While we’re on the subject of Shadows (and you’ll be spending a lot of time in them, providing you’re playing covertly), what’s changed for the PC version? Effectively, the resolution of the shadows has been increased, providing richer detail, while their number has also been bolstered. Finally, it would appear that there’s additional filtering on the shadows, which helps to make the edges less janky and aliased. The extra shadows are obviously tied in with the additional number of lights. Suffice to say, this means the lighting model as a whole just ‘looks better’ (not a technical term I know, but I digress).
Screen Space Ambient Occlusion (SSAO) also sees a nice improvement thanks to the additional GPU compute power. If an object blocks light, it will more accurately be portrayed in the lighting of the scene, so rocks, buildings and other such objects cast and interact with the lighting that much more accurately. We don’t see quite the levels of details that say HBAO+ could provide, but there’s still a rather tangible difference between the PC’s “Extra High” and what the consoles manage to achieve.
We touched on Screen Space Reflections earlier, pointing out they are indeed joining the “new to the PC release” party. Their function is simple enough, adding reflections in pools of water and other reflective materials. They do tie-in to the Lighting, Shadows and SSAO we’ve discussed for the overall look and feel of the scene quality. The effects help to make environments look that much more natural. Think of even a rainy day, when puddles form on the ground and you look at them as you’re walking past. Can you not seen vague silhouettes – shapes and lights in the ripples? All of these effects together really help to sell the realism in a scene.
To demonstrate this – take a look at the below comparison screen shot. You’ll notice that the PC version of Metal Gear Solid 5: Ground Zeroes does indeed feature a reflection in the puddle, that is completely missing on the PS4 version. In motion, the effect is rather subtle – but once you’ve seen the two versions running side-by-side it’s hard to not spot it.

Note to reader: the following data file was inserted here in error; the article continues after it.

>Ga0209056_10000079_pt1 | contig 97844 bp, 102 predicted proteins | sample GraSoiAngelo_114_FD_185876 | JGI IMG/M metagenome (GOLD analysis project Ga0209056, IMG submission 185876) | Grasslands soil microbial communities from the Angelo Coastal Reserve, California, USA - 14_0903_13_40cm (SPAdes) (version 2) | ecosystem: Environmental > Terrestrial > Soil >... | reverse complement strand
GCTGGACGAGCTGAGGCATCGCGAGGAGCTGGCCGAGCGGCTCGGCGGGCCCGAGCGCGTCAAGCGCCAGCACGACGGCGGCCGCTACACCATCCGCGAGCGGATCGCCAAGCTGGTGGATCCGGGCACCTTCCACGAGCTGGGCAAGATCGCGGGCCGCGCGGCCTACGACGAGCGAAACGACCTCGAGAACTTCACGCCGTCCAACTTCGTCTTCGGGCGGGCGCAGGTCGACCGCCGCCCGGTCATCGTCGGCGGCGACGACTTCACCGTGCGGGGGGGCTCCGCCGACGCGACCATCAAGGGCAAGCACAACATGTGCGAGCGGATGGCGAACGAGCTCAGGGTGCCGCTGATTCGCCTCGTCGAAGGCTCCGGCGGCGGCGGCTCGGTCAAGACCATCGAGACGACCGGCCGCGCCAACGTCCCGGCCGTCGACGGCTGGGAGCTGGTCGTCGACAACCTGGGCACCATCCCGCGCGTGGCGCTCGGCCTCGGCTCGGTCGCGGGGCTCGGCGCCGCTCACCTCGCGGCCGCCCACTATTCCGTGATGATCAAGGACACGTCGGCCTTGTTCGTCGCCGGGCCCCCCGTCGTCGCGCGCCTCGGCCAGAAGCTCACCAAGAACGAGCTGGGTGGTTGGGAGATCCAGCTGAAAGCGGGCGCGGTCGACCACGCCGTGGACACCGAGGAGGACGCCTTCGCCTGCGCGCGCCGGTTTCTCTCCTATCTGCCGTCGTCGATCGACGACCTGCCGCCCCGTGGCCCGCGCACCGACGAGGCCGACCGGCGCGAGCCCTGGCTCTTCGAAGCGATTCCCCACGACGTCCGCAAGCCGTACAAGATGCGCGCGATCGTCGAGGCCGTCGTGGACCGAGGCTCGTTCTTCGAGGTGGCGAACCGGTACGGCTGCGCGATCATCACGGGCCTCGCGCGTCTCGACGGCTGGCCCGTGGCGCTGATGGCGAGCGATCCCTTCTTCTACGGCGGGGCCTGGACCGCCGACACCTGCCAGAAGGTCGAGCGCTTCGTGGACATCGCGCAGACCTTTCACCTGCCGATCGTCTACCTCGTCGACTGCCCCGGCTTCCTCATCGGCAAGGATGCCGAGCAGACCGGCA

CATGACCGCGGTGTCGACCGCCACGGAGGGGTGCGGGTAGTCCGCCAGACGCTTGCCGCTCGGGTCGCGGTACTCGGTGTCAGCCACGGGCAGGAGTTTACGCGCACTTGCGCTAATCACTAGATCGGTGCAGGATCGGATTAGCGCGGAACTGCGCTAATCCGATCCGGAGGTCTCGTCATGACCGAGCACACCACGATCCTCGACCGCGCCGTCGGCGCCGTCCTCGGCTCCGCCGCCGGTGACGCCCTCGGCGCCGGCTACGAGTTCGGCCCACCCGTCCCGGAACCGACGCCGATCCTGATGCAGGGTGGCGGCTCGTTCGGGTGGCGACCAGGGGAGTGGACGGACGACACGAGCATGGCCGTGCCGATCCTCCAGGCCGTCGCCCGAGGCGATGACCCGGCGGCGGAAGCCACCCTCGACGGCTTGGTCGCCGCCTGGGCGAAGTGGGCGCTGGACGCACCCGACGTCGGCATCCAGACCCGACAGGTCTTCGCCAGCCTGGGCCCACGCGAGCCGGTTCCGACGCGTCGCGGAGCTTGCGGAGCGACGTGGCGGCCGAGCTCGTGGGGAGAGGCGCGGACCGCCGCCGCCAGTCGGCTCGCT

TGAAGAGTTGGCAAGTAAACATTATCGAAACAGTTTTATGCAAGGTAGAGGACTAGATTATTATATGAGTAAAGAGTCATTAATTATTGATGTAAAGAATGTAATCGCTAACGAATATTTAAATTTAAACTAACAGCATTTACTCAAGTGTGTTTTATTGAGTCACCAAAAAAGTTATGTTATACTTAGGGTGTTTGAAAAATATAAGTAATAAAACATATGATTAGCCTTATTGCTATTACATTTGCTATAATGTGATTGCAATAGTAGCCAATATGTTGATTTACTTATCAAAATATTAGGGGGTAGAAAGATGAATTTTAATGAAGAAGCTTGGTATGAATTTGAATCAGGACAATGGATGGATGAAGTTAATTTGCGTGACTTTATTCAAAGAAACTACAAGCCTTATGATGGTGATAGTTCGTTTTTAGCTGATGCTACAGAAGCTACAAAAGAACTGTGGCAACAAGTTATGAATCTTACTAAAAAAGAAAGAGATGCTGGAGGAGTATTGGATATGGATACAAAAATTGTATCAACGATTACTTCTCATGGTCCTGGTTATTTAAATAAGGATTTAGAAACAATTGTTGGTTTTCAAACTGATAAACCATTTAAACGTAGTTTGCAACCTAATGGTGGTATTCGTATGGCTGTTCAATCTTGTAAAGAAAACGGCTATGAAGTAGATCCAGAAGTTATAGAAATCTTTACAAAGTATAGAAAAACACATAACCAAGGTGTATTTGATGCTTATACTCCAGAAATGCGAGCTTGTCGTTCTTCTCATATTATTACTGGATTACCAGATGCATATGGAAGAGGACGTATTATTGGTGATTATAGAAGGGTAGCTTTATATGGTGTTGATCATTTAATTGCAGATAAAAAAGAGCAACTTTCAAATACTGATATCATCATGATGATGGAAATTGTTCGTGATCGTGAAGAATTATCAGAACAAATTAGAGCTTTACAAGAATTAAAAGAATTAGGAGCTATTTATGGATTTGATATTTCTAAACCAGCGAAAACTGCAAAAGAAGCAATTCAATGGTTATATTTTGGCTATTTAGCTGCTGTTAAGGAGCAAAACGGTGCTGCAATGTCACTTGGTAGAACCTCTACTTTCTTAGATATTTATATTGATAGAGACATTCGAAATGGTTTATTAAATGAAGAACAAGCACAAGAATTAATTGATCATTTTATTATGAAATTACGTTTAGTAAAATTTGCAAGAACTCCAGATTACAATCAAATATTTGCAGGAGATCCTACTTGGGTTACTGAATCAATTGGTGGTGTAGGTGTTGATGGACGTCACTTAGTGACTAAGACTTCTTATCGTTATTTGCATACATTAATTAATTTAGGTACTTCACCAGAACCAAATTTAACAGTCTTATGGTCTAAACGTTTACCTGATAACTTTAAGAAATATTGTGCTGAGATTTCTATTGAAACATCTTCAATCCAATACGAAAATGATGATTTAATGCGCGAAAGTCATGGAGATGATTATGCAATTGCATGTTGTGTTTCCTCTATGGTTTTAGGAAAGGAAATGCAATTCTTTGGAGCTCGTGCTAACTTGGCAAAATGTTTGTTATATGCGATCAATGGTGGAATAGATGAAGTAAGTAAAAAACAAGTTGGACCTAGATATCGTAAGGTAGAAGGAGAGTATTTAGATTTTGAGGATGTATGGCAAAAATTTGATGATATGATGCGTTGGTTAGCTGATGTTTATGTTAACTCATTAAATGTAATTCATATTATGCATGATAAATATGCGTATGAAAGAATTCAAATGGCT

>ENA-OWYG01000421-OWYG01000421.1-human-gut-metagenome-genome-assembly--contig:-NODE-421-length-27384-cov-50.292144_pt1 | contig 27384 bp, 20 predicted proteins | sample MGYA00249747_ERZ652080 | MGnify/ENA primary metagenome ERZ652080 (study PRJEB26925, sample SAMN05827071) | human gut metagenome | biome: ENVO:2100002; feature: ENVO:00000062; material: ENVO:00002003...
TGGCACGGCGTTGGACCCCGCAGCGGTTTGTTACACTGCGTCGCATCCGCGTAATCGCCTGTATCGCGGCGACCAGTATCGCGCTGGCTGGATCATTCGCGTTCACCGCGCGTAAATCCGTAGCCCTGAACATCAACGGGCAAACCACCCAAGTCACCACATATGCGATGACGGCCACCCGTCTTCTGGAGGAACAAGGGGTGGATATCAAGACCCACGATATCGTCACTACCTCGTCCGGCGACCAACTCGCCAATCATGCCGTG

Finally getting away from the subject of how light and shadows interact with the games assets, let’s discuss Textures. Textures appear to be virtually identical across both the PS4 and PC. They can appear a little sharper, and more detailed – but that’s down to both the higher resolution (if you’re taking advantage of downsampling) and improvements in Texture Filtering. It’s a bit of a shame that we don’t get ultra high quality textures in the PC release. Fortunately, aside from the odd ropey ground texture, the textures hold up fairly well under scrutiny.
At first glance, particularly in certain cutscenes, the PS4 version can appear slightly sharper – with the PC version having some details blurred. This is primarily down to the Depth of Field effect; and while it is a bit much for my particular taste, more accurate than the PS4. It’s primarily there to give the cutscenes a more ‘movie-like’ vibe. The detail is there, but rather is focused on what the ‘camera’ is aimed at. The PC version of Ground Zeroes does however feature a massively improved Depth of Field effects over that of the console release. On the PS4, we find the PS4 would blur the foreground which is sometimes unessessary, which is now resolved on the PC. Furthermore, we also find higher quality blur in the background.
Overall, the PC experience is certainly the more… solid (excuse the pun) way of playing MGS5. It’s a bit of a shame additional tessellation, HBAO and other effects aren’t used – and the biggest problem of all, the tying in of post-process AA to the Screen Filtering options. From searching there doesn’t appear to be anyway to manually edit a .ini file either, which is a little bit of a shame.
MGS5 Ground Zeros PC Vs Playstation 4 – What’s The Verdict?
Clearly, the PS4 version was at a disadvantage going into this, with the abundance of additional GPU power on the higher end gaming rigs, it’s a bit of a mis-match. But, what’s impressive about ground zeroes is that it doesn’t take a monster machine to really run the game – particularly if you’re happy to run at the 30FPS lock. 30FPS and 1080P is an easy target for a GPU such as the GTX 760 or AMD’s R9 280 series. While you’ll certainly not enjoy silky smooth 60FPS gameplay, you’ll still be able to reap the additional benefits that Konami have put into the PC version of Ground Zeroes.
High Quality Low Compression Comparison Video Download (zipped – not an advert!)
For those with a higher end rig (say a GTX 780 or above) then ground zeroes is nothing short of impressive. Despite a few small gripes with post process, and a few older graphics techniques used in place of newer (albeit more technically demanding ones) the Fox Engine transitions rather well to Windows gaming space. Effectively, at highest settings, it builds on the rather impressive PS4 version of the title and adds a bunch of new graphical effects, higher frame rate and beautiful 4K support.
As for if you should buy Metal Gear Solid 5: Ground Zeroes because it’s a good game – then the question is a bit harder to answer. It’s true the title is – for all intents and purposes, nothing more than a prelude to Phantom Pain. It comes down to the type of gamer you are – if you’re a completionist, someone who enjoys challenges, exploring and sneaking their way to finding every secret a game has, then yes. If on the other hand you just want to blast through a story as quickly as possible, then Ground Zeroes is harder to justify as a purchase.
But, if you’re a big fan of the Metal Gear Solid series, Ground Zeroes will be all you’ve got to tide you over until the Phantom Pain finally hits the retail shelves (or Steam, whatever the case may be). I personally really enjoyed my time with Konami’s latest sneaking playground. To quote Snake “Kept you waiting, huh?”